22. Welcome to eG, eatstrong. For Japanese cuts, I like Nijiya Market on Sawtelle, near Olympic, or Mitsuwa on Centinela and Venice. But it sounds like you're looking for steaks, roasts and such. I've had a good experience with Gus' Fine Meats, but it's in the Fairfax area, and they're more set up for wholesale, although they will sell to the public. Call a few days ahead so they can fabricate for you. Cash only. 323-937-4622 There are some others listed in the Zagat Marketplace (2000), but I haven't tried them. Perhaps others can comment? -Bel Air Prime Meats -Doheny Kosher -G&K Kosher Meats -Huntington Meats -Marconda's Meat Market -Owen's Market -Victor's Meats & Deli
  23. If you use live coals indoors, be sure to have abundant ventilation, because it could create a carbon monoxide hazard. A fire extinguisher nearby wouldn't be a bad idea, either.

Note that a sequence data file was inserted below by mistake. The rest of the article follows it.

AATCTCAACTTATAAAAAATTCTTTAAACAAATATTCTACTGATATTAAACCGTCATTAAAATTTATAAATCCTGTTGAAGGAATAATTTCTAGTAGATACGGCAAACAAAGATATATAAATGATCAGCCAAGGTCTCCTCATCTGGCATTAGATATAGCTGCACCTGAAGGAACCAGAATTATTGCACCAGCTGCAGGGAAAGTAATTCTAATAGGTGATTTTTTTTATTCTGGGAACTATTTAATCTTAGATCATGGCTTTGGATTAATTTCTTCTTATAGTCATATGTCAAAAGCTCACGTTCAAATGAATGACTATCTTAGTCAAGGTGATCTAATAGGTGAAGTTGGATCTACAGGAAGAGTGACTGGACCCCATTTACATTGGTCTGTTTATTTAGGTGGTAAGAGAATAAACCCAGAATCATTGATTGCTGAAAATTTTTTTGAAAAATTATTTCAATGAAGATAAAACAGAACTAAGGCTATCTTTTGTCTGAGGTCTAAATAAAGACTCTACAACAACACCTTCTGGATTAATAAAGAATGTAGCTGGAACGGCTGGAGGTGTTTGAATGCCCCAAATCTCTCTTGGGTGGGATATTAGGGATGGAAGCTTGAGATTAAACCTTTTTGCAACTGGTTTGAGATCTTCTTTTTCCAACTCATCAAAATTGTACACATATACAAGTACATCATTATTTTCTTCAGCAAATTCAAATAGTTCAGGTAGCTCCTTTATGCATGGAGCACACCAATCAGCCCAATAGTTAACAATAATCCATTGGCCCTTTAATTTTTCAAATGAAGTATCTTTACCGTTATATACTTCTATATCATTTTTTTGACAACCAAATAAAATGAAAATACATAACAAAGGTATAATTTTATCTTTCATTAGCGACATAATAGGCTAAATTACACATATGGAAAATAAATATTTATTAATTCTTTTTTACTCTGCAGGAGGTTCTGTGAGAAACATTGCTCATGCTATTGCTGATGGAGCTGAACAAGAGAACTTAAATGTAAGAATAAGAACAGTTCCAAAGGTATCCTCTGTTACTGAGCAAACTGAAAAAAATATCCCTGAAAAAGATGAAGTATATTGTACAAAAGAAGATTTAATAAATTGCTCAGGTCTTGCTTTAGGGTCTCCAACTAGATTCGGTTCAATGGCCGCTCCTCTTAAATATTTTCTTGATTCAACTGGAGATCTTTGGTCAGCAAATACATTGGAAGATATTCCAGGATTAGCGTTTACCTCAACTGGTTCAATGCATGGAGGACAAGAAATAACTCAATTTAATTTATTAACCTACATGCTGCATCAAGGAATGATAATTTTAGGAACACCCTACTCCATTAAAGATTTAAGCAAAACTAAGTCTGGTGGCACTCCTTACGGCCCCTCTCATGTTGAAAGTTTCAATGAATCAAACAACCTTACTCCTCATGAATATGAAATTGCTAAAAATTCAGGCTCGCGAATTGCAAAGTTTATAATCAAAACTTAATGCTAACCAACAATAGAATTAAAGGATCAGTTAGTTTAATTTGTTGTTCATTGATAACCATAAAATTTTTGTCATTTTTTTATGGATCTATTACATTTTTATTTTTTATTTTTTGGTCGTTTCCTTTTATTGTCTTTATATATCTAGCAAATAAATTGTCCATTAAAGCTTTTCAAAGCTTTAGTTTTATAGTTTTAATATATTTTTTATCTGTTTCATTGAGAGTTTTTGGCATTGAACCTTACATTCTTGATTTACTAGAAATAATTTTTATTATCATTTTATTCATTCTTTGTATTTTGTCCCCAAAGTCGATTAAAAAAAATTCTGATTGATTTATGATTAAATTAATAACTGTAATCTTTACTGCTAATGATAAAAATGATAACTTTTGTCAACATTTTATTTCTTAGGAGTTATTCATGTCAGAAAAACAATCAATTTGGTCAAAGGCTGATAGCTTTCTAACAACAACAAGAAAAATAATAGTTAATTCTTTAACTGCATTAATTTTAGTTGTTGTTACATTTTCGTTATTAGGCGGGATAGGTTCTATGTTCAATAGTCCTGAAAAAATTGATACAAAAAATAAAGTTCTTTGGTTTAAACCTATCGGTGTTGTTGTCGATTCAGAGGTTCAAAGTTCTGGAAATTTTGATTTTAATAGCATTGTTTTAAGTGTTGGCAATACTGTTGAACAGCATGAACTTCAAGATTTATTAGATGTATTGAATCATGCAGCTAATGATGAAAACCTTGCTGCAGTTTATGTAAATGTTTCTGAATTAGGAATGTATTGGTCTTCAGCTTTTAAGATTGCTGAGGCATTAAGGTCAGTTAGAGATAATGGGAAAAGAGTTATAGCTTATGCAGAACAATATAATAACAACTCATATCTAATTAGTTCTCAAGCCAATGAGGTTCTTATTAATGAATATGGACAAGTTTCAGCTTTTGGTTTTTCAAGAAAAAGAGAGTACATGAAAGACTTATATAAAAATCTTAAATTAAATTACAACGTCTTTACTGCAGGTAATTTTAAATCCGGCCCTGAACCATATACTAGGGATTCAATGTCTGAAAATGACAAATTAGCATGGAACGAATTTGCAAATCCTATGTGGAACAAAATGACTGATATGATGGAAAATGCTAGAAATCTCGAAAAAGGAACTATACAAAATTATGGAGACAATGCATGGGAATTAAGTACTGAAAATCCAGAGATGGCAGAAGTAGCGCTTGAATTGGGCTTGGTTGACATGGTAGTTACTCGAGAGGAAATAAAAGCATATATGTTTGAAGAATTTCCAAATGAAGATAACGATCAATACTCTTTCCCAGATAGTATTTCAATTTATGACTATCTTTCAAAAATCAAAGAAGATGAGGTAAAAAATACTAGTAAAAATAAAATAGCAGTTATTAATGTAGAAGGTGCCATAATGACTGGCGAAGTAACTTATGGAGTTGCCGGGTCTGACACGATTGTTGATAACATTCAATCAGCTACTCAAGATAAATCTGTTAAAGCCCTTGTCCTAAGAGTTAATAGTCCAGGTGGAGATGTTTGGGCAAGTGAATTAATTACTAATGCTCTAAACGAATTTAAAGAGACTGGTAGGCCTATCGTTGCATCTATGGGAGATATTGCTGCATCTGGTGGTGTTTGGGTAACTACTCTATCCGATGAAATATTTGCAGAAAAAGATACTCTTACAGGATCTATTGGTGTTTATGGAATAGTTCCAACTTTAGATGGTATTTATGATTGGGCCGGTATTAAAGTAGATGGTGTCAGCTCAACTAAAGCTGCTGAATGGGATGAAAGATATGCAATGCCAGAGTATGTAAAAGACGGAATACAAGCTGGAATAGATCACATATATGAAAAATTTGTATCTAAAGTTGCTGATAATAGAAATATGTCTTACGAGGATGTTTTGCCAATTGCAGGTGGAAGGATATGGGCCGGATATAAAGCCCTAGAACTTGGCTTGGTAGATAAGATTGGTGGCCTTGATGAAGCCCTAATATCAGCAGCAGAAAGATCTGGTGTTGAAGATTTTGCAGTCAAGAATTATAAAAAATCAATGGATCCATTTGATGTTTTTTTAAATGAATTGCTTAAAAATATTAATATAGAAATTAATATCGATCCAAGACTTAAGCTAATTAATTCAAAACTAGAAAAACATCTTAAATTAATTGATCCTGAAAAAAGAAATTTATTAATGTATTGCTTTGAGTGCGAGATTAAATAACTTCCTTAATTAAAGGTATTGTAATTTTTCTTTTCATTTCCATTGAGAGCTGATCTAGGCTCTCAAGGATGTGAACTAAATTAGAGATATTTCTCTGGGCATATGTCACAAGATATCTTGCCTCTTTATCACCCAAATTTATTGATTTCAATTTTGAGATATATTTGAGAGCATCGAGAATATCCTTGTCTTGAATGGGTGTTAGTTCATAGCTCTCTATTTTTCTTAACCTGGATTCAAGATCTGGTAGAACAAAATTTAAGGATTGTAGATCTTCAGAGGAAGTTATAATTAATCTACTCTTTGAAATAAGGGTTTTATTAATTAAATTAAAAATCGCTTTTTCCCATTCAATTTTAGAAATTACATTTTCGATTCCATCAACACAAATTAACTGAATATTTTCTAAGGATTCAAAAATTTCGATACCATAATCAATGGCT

24. Even as an outsider, I feel very comfortable in the Southeast. I think many of the posts corroborate what I've experienced in the way of hospitality and courtesy. In terms of cuisine, I think there's a "realness" that elevates simple foods into deeply satisfying dishes. There's another immediate bond, since I loves the Pork, too. I haven't seen all of the Southeast, but I'd like to fix that sometime soon. I realize that there's fine contemporary food as well, but I'll just add a few things I think of as being characteristic the Southeast (besides BBQ). Sorry if they're a bit obvious, probably even bordering on touristy. Bananas Foster a meat and three banana pudding, cold or hot greens with a shot of peppers and vinegar red beans and rice pecans ~Tad